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Drinking milk made ancient humans heavier and taller – new study

Drinking milk led to taller and heavier ancient humans in some regions of the world and their consumption has a direct impact on lactose intolerance in Europe today.

A researcher from Queen’s University Belfast provided data for a study, which has been published today, comparing skeletons from archaeological sites spread over 25,000 years.  

The research, which was led by University of Western Ontario, found that between 2,000 and 7,000 years ago the size increase was found in regions where ancient humans had higher levels of genes that allow the production of enzymes that digest milk into adulthood – this is called lactase persistence.  

It also highlights that the process of evolution led to the pattern of lactose intolerance that we see today, where people in the north of Europe are more lactose tolerant than people in the south of Europe. 

The study, involving a team of 16 researchers, compared the stature and body mass of 3,507 skeletons from 366 different archaeological sites. This created a large comparative data set to examine human body variation over time and geographic location. The study was published today in Proceedings of the National Academy of Sciences

Dr Eóin Parkinson from Archaeology & Palaeoecology at the School of Natural and Built Environment at Queen’s University Belfast provided data for the study. He explains: “Through this study we’ve found that drinking milk led to increased skeletal growth and taller populations in some parts of the world. Everyone probably has memories from their childhood of being told to drink up their milk to help them grow. We can almost think of this in the context of our own evolutionary story and we see trends in diary consumption going back as far as 7,000 years ago having an impact on how people process dairy products today.”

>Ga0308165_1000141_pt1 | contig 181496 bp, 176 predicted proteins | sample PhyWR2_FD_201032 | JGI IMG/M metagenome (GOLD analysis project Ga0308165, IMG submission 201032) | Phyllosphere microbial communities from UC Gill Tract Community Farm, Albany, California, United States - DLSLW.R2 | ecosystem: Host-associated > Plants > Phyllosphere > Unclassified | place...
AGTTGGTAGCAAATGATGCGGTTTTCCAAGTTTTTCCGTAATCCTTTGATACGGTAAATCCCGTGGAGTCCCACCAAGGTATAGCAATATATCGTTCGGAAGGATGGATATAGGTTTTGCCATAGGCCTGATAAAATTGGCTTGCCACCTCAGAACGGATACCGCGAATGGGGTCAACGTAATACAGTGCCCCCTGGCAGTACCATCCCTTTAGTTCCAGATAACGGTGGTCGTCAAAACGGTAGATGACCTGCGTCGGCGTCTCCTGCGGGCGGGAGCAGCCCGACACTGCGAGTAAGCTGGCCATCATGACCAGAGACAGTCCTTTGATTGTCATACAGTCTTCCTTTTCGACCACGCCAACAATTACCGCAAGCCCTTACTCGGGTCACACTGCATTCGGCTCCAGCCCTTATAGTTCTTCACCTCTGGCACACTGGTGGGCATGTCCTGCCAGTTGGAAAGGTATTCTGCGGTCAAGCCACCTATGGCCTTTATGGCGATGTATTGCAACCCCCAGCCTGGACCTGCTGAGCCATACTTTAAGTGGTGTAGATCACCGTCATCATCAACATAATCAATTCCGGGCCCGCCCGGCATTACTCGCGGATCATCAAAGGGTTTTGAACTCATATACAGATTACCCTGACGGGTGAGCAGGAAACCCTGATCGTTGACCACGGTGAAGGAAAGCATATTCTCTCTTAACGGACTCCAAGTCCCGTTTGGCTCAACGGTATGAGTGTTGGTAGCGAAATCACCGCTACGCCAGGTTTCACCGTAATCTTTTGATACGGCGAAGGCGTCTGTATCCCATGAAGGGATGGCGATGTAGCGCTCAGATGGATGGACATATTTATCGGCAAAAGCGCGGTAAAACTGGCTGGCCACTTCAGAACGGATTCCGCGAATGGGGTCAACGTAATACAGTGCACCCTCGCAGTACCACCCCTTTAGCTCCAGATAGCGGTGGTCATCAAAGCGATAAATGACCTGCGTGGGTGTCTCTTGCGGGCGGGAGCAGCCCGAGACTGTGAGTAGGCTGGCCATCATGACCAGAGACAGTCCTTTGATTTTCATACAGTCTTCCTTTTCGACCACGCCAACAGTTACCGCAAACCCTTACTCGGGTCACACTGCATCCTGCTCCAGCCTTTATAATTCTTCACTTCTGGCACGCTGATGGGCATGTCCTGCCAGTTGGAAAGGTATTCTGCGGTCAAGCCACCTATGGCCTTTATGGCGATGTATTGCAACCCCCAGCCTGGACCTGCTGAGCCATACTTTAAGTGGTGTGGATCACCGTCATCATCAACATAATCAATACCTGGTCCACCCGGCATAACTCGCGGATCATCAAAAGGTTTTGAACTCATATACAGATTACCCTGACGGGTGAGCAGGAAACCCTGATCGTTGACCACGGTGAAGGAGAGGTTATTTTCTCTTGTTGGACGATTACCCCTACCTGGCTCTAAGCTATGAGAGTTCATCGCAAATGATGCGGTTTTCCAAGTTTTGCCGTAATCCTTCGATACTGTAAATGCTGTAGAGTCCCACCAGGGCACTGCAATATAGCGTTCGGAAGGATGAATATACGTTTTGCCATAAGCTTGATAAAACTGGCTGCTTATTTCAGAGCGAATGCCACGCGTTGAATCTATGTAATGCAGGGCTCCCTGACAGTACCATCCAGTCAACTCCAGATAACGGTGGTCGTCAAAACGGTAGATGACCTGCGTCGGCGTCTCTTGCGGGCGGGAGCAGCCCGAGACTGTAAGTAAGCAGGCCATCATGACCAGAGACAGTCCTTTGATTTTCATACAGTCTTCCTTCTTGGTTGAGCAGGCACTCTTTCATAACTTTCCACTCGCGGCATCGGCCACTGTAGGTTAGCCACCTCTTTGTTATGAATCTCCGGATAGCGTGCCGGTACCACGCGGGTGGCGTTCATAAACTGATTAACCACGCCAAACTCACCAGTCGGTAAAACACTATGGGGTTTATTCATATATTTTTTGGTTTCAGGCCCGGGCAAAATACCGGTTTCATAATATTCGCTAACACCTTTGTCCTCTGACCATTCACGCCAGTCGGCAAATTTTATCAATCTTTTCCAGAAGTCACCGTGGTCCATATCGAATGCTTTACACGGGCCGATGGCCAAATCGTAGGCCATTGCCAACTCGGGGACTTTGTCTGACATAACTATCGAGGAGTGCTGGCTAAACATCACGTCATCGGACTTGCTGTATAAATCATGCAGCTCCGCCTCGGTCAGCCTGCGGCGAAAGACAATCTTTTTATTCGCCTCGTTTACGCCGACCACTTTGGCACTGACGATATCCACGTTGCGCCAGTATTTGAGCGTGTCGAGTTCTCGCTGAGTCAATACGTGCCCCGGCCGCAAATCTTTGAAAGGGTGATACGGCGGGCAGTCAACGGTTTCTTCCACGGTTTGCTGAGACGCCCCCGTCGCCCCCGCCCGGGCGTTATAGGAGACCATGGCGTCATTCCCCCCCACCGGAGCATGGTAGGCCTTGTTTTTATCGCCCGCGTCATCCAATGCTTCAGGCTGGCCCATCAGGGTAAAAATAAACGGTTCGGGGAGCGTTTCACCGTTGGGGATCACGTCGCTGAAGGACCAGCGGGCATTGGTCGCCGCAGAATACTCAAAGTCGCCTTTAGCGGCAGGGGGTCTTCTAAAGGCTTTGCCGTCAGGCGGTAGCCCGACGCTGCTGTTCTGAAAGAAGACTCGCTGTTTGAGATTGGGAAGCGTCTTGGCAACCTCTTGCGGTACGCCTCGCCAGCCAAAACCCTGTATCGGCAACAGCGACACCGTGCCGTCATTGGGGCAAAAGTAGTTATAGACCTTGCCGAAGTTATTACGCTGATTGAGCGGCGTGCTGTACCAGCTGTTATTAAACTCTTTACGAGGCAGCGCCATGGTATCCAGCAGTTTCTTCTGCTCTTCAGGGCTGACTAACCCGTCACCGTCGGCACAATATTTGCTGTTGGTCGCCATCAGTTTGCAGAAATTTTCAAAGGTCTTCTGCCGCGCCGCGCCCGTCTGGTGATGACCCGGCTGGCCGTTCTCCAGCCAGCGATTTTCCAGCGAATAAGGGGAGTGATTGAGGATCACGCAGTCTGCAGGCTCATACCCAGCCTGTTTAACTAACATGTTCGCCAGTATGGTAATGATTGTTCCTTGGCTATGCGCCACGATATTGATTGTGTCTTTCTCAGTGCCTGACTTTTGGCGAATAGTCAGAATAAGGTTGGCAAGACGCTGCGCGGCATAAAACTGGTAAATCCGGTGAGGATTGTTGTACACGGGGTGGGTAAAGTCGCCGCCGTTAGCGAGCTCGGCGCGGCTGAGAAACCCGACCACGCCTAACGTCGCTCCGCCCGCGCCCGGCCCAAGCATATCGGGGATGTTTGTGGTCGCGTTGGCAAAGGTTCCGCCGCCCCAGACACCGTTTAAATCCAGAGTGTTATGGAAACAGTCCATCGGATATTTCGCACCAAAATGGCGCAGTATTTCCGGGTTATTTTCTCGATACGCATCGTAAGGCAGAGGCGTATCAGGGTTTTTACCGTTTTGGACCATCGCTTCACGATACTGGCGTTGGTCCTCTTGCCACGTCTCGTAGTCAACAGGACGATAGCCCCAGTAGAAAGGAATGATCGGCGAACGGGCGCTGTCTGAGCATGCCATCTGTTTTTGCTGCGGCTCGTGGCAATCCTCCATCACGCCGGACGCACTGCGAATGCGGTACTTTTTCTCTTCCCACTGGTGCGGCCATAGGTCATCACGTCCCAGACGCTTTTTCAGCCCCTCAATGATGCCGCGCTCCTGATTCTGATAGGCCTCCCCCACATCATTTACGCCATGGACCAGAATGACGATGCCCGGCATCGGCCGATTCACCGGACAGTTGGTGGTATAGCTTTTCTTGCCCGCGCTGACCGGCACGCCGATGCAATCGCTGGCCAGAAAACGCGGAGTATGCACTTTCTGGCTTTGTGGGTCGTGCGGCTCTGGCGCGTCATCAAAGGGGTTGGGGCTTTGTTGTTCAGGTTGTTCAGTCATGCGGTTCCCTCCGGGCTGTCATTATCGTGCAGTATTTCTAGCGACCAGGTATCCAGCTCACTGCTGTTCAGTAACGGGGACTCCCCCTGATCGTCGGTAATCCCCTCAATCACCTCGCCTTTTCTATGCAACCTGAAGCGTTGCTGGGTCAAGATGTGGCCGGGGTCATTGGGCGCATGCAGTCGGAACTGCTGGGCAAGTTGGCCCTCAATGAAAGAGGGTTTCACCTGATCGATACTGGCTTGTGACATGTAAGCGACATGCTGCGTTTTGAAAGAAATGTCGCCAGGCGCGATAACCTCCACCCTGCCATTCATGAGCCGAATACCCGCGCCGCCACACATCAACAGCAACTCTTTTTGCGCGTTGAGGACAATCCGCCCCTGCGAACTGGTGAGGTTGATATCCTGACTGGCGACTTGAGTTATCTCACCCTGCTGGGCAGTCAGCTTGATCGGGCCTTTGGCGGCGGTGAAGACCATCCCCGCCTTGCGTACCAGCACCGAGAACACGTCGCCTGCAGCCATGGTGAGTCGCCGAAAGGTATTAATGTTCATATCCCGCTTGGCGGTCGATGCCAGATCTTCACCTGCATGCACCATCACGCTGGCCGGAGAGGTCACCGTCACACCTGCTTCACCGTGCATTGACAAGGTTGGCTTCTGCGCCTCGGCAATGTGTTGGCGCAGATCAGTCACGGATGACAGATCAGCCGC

He adds: “Drinking milk and the consumption of dairy products is a vital component in food culture in many parts of the world, so it is interesting to understand the underlying biological processes related to these practices.

“Agriculture emerged in the Near East before farming groups migrated into Europe, bringing a host of new domesticated plants and dairy producing animals with them. In some parts of northern and central Europe, where local environments were not suited to the newly imported south-west Asian crops, human societies responded through increased consumption of milk.”

Professor Jay Stock from University of Western Ontario led the study. He comments: “Milk drinking has been culturally important in different continents, and we see the genetic legacy of that today. There are high frequencies of lactase persistence genes in populations in western Africa, the Rift Valley, and the horn of Africa, as well as some parts of Arabia and Mongolia. 

“I think the same mechanisms are likely driving some human size variation within Africa, for instance, Maasai herders of eastern Africa are characteristically tall and have a rich cultural history of drinking milk.  Unfortunately, we don’t currently have the data to test that yet.”   

The data set used in the study was primarily based on European samples. This was due largely to historically more frequent archaeological exploration within the continent.  

While it has long been argued that a decrease in body size followed the development of agriculture, there is evidence people were getting smaller before they adopted agriculture, and the pattern continued after.  

Stock said the decrease in stature occurred following the Last Glacial Maximum when the global environment was quite a bit cooler and likely less productive. This could have led to increased environmental pressures and a decrease in the variety of foods available due to the adoption of agriculture. This also led to a more abundant and stable food source.  

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For media inquiries, please contact emma.gallagher@qub.ac.uk 

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